–          Have someone to cover for you when you are sick, on vacation or underestimated a job

How would you like to collaborate with other translators? Or what experiences do you already have? Don’t forget that the ATA and the other national translator associations are very valuable resources for getting to know potential collaborators. The more involved you get, the more people you meet and the better you get to know them. So what are you waiting for? Reach out to a fellow translator today!

Adventures with Direct Clients—Part One

By David Friedman

pocket-watch-331021_1280I have always wanted to work with direct clients, since the early stages of my translation career. I would like to tell you the story of what has so far been my most exciting direct client adventure, to show that these kinds of things actually happen in the real world if you play your cards right. You don’t have to be a superhero, just little old me, a 30-year-old with five years of translation experience and almost no business background. But first, allow me to set the scene by explaining my specific challenges in relation to selling to potential direct clients.

I had some experience with direct clients I got through referrals, but I struggled initially when clients approached me in a competitive situation. This is where the pressure was on to make a good impression, to ask the right questions, to give the right reasons for choosing you, to tailor your quotes appropriately, and listen to and understand their needs.

Sometimes they just asked for a price and deadline, I replied, and then they said thanks but chose someone else, or they never answered. I slowly started to learn that I needed to find out more from them before giving a quote, and more recently, there were a couple of times where I talked to them on the phone first to ask how urgent it is and who the target audience is and tell them I offer different prices depending on the urgency of the translation. As I got more practice, I started to try to mention some of the benefits of choosing me and my translation team, and these selling points started to gradually slip off the tongue easier when speaking with potential clients seeking a quote on the phone. I could feel that I was getting closer to finding a method that worked for me and to increasing my chances of success, but still had not really reaped the rewards I was hoping for yet.

One day, an inquiry came in out of the blue for a specific type of text and specific number of words (a relatively large project) to be translated into English. So I called the client to see where it might lead. I took a risk and gave him some approximate price and deadline options on the phone, even though I generally try to avoid doing that so I can see the text first. I also took the opportunity to mention some of the benefits of choosing me, such as direct contact with the translator, you know who the translator is and that I have experience translating this type of text, and that revision is always included. He responded by telling me that he has other quotes (from translation agencies), and asked if I could match a certain rate and time frame.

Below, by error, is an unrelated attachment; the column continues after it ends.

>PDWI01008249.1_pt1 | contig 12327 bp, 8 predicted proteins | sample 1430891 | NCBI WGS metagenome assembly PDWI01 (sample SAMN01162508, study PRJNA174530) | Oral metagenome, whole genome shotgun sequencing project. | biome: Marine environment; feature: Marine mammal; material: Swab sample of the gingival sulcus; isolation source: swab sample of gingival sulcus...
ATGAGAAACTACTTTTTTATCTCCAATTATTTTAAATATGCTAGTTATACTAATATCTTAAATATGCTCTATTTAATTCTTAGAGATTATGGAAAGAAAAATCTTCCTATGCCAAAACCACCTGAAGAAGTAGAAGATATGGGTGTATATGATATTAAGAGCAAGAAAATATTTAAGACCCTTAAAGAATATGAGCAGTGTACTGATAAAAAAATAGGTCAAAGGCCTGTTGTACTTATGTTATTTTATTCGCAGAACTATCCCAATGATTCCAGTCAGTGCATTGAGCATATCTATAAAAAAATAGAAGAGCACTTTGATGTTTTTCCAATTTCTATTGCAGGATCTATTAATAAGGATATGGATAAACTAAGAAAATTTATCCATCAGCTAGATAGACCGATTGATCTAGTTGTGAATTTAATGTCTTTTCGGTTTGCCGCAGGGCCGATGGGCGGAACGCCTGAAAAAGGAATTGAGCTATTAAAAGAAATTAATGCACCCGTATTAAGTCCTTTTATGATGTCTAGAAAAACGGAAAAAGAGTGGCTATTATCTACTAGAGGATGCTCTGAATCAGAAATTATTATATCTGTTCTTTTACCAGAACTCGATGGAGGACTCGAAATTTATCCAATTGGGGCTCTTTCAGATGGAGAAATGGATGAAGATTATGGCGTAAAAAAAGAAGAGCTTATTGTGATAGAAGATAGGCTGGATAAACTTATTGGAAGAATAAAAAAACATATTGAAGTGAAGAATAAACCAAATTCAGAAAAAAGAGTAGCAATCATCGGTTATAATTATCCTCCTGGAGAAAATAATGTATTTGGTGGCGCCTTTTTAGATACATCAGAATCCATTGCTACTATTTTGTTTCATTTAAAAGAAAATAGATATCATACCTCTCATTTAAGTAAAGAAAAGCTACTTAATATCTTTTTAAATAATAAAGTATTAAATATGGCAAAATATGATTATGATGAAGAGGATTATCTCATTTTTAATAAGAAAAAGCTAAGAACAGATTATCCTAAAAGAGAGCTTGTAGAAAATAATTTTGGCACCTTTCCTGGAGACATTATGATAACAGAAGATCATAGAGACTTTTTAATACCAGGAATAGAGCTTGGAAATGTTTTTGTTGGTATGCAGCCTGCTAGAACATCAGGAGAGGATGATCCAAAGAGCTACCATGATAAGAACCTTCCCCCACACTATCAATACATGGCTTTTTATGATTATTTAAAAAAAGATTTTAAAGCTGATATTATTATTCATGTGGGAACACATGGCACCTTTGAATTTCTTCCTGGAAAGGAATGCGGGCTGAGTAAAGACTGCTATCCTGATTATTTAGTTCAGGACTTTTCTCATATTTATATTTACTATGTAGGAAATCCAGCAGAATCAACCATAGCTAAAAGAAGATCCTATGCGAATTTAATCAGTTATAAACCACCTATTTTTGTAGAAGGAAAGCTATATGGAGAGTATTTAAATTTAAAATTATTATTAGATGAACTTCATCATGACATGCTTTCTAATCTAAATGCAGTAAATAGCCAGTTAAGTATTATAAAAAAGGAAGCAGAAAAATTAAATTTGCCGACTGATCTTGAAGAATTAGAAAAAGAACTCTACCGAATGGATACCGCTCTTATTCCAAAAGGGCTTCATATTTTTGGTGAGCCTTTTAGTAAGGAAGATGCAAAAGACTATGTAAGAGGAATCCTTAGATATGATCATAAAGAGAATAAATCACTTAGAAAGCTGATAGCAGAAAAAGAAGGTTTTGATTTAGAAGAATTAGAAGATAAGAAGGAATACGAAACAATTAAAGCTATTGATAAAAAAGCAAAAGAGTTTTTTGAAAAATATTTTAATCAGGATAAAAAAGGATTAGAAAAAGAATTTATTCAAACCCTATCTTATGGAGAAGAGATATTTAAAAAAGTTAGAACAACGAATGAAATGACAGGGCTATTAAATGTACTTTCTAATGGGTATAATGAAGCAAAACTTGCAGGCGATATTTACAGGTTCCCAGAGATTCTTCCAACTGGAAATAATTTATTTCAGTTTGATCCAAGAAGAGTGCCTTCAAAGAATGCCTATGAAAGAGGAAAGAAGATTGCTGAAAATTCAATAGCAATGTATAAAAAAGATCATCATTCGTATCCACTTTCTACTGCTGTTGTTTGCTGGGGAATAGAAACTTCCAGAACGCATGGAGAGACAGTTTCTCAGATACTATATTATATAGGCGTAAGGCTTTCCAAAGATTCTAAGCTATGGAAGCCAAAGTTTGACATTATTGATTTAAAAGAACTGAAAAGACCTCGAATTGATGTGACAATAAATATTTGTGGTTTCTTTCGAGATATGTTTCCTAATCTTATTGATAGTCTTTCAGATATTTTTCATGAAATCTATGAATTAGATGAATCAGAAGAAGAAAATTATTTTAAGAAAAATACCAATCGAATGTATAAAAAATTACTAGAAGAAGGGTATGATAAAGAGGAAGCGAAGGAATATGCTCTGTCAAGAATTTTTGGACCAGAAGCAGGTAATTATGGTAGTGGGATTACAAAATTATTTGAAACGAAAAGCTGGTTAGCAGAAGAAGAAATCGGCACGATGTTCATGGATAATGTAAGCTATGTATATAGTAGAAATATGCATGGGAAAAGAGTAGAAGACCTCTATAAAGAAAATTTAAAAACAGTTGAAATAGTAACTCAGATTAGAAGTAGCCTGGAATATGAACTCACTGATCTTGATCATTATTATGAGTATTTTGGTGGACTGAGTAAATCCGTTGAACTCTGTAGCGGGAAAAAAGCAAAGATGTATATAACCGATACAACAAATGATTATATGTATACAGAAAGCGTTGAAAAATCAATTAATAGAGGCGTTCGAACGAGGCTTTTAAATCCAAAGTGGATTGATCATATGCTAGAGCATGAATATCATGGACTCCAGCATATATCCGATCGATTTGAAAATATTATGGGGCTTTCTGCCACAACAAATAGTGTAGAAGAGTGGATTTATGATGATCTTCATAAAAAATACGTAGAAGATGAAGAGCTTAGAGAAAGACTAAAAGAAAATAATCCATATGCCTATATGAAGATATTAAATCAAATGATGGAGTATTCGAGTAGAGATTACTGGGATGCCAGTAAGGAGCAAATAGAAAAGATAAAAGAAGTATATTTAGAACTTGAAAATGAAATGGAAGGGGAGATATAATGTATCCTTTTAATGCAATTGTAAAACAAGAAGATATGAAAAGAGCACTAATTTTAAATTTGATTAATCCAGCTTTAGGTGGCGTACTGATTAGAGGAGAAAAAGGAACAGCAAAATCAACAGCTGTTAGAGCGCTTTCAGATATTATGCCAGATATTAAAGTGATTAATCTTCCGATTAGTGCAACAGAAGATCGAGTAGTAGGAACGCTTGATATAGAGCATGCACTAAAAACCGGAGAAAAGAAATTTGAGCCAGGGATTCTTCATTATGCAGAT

Although it was slightly lower than my initial quote, these terms were acceptable to me and still within the price range I had in mind going into the call. He then asked me to send him an email with a sample of my work from this field, and to reconfirm the price and deadline, as well as to restate in the email the reasons to choose me, and that was the end of the phone call.

What did I learn from this phone call? If I had not in this particular case begun to discuss the pricing and timing, the client may have never revealed the terms of the other quotes he had received and may have just passed up on me. And perhaps my sales pitch gave the client a favorable impression of me, which made him interested in seeing if I could match the terms of a competitor instead of not bothering to ask.

Next, I put a lot of thought and energy into which particular passage from a past job to send as a sample, and how to phrase the selling points in the email. I didn’t hear back from him for a couple days, but then suddenly around 5 o’clock on a Friday, I got an email saying “I would like to choose you; please call me Monday morning to discuss the details.”

I had no idea during our initial negotiations, but I soon found out that the client wanted me to draft a formal contract with fixed prices and delivery time frames for ongoing work over a six-month period. This was completely uncharted territory for me, and it was exciting that a direct client wanted to establish this kind of formal, close business relationship with me.

The next thing I knew, I was invited to visit the client’s offices to sign the contract. This was also a first for me. In the past, I had never seen the people, the context, and the space that my translation would be used in. I was struck by how friendly everyone I was introduced to was, even though I was an outsider touring their closely-knit world. The decorations, the furniture, the layout and everything about the office had a very specific feel to it and their contemporary approach to consulting appealed to me. I really felt at home in this setting and enamored with it.